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Maximum PC

Maximum PC March 2020

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Maximum PC is the magazine that every computer geek, PC gamer, or content creator should read every month. Get Maximum PC digital magazine subscription today for punishing product reviews, thorough how-to articles, and the illuminating technical news and information that PC power users crave. Maximum PC covers every single topic that requires a lightning-fast PC, from video editing and music creation to PC gaming; we write about it all with unbounded enthusiasm for our collective hobby.

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United States
Future Publishing Limited US
13 Issues

in this issue

3 min.
planning is indispensable

PLANS DON’T always play out the way you intend. Like this month’s eight-core cover build. It was originally designed to hit a budget of $1,500, but once we started building, we sailed straight over that price point. This was partly due to when we were building it—we put it together at the start of January, a notoriously tricky time, as pretty much everyone in the industry is in Las Vegas at CES (turn to page 10 to find out what went down in the desert). Once we started piecing together our rig, we found ourselves upping the parts list to use better hardware. When you’re dropping so much money on the CPU and motherboard, it makes sense to spend a comparable amount on the GPU, and here we decided to go…

3 min.
amd’s 64-core beast

AMD HAS ANNOUNCED the arrival of the “world’s highest performance desktop and ultra-thin laptop processors.” Big talk. First to the desktop: The new Threadripper 3990X is a beast, with 64 cores and 128 threads. It has a base clock of 2.9GHz, with a maximum boost rate of 3.4GHz. It shares the same basic design as the Epyc 7702P server chip, but with fewer memory channels and bumped speeds. It will drop into existing sTRX40 motherboards, with a quick BIOS update to optimize performance. Feeding it data means it needs 1GB per core as a minimum for complex tasks; 2GB is better, so you’ll want 128GB of main memory to give it room to breathe. The TDP is still quoted at 280W, the same as all Threadrippers over 24 cores, but…

2 min.
game over for win 7

WINDOWS 7 has now entered the twilight world of “legacy” computing. Support from Microsoft officially ended on January 14. It is still possible to get security updates, if you’re a business and prepared to pay. Initially, ESU, Extended Security Updates, were only to be available for Professional and Enterprise versions, but Microsoft has backtracked, and now promises to support “all business customers,” as long as they have an Office 365 Business subscription. It’s a yearly fee, and is planned to last three years. It costs $25 or $50 for the first year, depending on your business subscription. This doubles per year, so could be as much as $350 per machine for the full deal. After the third year, you really are on your own. One organization that wasn’t ready was…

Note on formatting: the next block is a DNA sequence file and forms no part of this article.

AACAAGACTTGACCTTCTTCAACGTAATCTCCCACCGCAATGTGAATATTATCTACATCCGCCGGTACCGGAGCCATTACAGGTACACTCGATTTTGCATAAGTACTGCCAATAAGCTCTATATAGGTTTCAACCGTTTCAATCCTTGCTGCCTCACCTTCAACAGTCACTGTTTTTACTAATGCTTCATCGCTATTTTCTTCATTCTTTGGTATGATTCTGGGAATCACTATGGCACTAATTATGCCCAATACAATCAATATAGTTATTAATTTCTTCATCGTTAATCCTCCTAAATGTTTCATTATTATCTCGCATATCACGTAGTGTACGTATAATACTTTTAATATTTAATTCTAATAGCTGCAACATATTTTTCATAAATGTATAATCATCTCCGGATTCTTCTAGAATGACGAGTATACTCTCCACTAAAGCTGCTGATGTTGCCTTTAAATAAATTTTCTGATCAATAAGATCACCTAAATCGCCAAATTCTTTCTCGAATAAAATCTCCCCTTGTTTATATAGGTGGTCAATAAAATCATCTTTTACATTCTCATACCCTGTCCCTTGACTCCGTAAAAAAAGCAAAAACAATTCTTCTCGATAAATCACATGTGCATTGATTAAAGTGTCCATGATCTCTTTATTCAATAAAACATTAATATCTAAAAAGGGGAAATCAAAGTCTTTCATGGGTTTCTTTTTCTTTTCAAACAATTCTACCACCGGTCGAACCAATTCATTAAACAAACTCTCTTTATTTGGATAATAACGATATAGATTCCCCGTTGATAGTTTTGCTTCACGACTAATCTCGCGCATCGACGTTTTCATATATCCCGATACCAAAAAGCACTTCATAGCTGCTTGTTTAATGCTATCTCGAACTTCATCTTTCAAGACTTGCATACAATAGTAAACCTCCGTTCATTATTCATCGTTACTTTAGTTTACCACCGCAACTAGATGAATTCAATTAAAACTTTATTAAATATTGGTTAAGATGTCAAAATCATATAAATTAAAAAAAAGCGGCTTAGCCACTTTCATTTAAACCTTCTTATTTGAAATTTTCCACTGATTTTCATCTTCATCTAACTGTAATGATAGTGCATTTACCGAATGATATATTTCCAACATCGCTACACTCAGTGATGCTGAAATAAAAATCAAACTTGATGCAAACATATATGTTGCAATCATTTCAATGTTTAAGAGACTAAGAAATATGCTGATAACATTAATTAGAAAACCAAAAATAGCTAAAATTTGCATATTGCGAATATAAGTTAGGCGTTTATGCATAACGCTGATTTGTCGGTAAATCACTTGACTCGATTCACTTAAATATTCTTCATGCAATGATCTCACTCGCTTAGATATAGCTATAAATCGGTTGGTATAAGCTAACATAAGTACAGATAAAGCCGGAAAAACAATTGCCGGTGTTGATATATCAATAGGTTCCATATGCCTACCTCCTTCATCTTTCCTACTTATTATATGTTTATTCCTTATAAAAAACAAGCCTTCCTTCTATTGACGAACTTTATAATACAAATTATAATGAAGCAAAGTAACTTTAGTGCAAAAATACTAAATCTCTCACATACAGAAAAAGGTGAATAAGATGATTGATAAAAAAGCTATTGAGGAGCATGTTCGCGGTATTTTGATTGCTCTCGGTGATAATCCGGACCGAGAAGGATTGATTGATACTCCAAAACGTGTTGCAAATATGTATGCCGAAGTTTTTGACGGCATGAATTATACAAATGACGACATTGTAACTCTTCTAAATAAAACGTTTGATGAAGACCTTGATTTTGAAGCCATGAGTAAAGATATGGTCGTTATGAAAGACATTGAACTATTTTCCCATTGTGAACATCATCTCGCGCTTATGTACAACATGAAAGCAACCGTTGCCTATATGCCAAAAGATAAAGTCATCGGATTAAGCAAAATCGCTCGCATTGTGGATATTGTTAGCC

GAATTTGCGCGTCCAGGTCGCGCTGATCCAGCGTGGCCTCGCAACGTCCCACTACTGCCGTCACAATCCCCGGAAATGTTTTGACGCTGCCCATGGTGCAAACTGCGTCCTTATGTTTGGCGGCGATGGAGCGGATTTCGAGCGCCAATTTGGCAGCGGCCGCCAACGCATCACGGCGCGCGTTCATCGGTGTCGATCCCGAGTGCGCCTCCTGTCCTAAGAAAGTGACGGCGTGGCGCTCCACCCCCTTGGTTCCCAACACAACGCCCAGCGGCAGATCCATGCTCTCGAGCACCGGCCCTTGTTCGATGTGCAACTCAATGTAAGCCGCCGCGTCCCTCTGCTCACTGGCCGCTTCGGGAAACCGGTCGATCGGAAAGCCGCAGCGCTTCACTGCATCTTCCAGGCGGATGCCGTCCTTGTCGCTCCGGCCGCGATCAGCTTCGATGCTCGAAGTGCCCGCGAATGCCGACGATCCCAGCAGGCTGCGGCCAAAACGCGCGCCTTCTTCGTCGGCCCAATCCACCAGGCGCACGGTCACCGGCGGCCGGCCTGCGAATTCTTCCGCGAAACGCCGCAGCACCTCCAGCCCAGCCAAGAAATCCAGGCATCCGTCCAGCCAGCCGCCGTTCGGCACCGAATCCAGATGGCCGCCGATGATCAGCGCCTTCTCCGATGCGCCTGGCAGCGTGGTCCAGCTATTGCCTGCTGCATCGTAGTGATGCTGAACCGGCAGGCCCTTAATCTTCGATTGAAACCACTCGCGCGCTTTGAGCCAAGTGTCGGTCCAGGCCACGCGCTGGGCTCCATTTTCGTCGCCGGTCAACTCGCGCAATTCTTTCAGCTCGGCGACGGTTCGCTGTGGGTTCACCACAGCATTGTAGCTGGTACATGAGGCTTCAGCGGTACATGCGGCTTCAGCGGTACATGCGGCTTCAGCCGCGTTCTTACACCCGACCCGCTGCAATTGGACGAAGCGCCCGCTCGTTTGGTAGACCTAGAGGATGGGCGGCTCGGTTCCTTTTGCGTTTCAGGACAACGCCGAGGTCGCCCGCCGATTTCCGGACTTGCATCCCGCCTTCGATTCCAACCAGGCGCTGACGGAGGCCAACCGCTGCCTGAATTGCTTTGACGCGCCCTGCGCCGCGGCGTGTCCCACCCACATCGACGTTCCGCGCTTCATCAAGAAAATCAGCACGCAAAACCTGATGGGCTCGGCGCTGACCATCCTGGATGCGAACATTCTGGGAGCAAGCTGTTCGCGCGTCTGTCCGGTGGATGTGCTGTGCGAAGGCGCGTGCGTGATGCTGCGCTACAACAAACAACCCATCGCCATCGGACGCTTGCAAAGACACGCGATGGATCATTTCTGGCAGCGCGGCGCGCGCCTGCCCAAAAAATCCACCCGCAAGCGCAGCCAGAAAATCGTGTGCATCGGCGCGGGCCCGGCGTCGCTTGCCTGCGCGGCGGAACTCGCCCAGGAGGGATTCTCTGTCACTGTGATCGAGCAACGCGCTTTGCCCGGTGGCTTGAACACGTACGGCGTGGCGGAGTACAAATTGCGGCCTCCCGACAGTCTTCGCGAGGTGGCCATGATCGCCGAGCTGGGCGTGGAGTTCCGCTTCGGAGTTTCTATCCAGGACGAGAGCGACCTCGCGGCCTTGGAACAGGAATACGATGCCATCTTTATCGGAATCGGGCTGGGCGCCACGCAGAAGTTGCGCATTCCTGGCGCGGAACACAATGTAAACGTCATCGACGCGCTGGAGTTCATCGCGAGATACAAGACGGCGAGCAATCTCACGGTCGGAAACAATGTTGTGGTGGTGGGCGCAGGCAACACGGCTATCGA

1 min.
steam coming to chrome

GOOGLE’S CHROME OS may have started life as little more than a browser, but the company has been building it into much more. Now it’s going to add more fun too, with support for Steam. Getting this on to the millions of Chrome devices will bring Valve a healthy number of new customers. Steam already has a Linux client, so the project shouldn’t be too complex. How good Chrome devices are going to be at playing games is another matter. They were initially intended as simple, cloud-based Internet devices. There are no Chromebooks with a discrete GPU, but there have been hints of AMD GPUs. However, the integrated GPUs are getting pretty good, and you won’t be running demanding top-tier games on a Linux system anyway. All good news if…

1 min.
facebook’s libra stalls

FACEBOOK’S PLANS to launch a worldwide blockchain currency are slowly unraveling. The Libra Association is losing its major players at an alarming rate. PayPal dropped out first, then Visa, Mastercard, and Stripe left a week before the formal signup. The political pressure hasn’t helped. A letter from two Senators to prospective members made this clear: “You should be extremely cautious,” it read, and promised a high level of scrutiny. Now Vodaphone has pulled out, leaving just Uber and Lyft as known big names. If nothing else, Libra has caused a stir in financial circles, and prompted much discussion at the World Economic Forum. The idea of a truly global stable digital currency is still sound, but it looks as if Libra may not be the vehicle to do it, or not…

1 min.
tech triumphs and tragedies

TRIUMPHS ✓ 2019: GOOD YEAR FOR PCs Sales were up 2.7 percent, according to analysts IDC, ending seven years of contraction. ✓ UNIVERSAL MEMORY Scientists have theoretically found a way to build non-volatile memory that’s as fast as DRAM. ✓ DISNEY+ TOPS CHART The Disney+ streaming app was the most downloaded app of Q4 last year. It also made $50 million in the first month—more than HBO has made any month. TRAGEDIES ✗ MICROSOFT FORCES BING A new Chrome extension from Microsoft will force Office 365 ProPlus users to have Bing as the default search engine. ✗ TESLA GOES TOO FAST After 127 cases of “unintended acceleration,” the NHTSA is considering an investigation. ✗ MUSK VS. ASTRONOMERS SpaceX’s plans for a global network of satellites means bright streaks appearing across the world’s telescopes.…